Chloe Carroll: It does feel like it bridges the divide that’s come up here of the more, maybe, ‘conventional’, contemplative artworks like the Turrell and Eliasson and those heavily layered music videos. It has that more traditional sense of being sacred or having an aura,like what John [Holden] was saying about the crystal skull, that you have to go and see it to understand it; it doesn’t register in reproductions. This one is kind of traditional in that you can’t watch it unless you go to an art gallery where it’s being exhibited at that time; you queue; you sit down in the space with other people.
Charlie Tims: It was a pre-social media, pre-Facebook thing, about harnessing the proximity that the internet gave people. They’d set people random artistic assignments, and anyone could do them, then they’d be posted on the website. So it would be liked ‘take a photo of your parents kissing’; ‘make a field guide to your yard’; ‘perform a phone call someone else wished they could have’; ‘make an encouraging banner’… It was of a particular moment in time, but it was quite international. I know Tom Keeley loves this project too. Tom, have you come up with anything?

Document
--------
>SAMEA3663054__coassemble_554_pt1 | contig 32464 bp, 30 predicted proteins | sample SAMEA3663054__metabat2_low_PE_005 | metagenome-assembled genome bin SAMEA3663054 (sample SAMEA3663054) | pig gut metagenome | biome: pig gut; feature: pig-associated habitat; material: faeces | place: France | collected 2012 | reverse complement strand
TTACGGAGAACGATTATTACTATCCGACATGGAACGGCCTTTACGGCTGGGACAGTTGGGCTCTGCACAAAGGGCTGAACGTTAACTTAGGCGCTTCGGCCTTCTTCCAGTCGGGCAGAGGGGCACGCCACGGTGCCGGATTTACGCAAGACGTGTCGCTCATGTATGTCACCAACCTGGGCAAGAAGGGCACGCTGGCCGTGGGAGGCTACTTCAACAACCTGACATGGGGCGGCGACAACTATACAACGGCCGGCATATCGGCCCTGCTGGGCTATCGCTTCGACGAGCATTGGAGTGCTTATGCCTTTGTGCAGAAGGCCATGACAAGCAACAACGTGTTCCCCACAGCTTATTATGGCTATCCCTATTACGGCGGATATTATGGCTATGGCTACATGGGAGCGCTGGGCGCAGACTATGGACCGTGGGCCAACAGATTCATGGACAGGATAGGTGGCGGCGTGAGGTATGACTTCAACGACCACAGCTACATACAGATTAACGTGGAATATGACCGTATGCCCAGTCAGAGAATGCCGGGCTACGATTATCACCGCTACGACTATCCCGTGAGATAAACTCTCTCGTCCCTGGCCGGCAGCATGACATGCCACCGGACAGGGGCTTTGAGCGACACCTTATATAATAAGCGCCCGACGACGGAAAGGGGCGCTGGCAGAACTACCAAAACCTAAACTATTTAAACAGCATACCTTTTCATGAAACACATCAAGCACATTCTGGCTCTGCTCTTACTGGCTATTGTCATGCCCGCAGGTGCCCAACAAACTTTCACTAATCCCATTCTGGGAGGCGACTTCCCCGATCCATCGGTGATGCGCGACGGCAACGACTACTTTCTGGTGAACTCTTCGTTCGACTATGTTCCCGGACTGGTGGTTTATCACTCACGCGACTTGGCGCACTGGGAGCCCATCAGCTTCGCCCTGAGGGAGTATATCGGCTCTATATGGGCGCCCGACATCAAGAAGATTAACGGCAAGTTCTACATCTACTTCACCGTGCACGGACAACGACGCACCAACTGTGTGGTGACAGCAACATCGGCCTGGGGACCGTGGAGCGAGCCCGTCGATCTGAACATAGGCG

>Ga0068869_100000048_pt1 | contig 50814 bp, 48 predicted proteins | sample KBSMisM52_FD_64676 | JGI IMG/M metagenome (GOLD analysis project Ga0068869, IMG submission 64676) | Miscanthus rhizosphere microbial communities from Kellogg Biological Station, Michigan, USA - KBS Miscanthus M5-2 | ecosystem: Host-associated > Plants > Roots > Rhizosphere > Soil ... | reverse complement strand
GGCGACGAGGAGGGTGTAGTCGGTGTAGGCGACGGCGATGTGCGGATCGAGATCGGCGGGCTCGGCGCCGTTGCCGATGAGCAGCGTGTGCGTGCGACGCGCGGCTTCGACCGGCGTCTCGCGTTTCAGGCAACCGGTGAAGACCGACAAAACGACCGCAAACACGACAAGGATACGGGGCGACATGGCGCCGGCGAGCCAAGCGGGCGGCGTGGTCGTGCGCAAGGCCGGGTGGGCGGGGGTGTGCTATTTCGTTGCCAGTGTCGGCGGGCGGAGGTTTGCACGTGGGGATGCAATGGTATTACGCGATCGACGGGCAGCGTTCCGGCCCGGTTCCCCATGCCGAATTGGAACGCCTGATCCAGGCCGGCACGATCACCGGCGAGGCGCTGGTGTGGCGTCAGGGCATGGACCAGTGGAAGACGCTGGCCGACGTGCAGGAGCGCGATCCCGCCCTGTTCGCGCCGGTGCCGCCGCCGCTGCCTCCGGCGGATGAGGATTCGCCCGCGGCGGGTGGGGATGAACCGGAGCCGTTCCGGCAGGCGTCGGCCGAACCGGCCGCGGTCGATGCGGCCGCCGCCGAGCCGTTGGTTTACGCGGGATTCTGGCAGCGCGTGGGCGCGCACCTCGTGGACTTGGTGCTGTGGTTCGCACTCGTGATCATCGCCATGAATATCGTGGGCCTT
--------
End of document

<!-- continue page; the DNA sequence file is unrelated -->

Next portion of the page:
Tom Dyckhoff: I’ve got two now! I can’t decide between them. Stepping back in time for a minute — because it’s all been very current and I think we need to remind, particularly the younger people here, what things were really like 20 years ago! One is the smartphone, simply because 20 years ago they didn’t exist, it was all Blackberry and Nokia, tapping away. It’s a liberating piece of technology in that it enables all of this to take place. It can also be a condition of enslavement, as we know from the conditions under which they’re produced and the connections with globalisation. It’s this Janus-faced, double-edged sword. And with my ‘design hat’ on, it represents the kind of disappearance of design. It contains so much; it’s a gateway to these amazing worlds, but it’s such a simple object which now everything else is trying to emulate. I remember distinctly shifting from a Nokia to an iPhone and particularly because I’m Geography nerd I remember, in particular, the maps. This ability to be anywhere in the world and know where you are!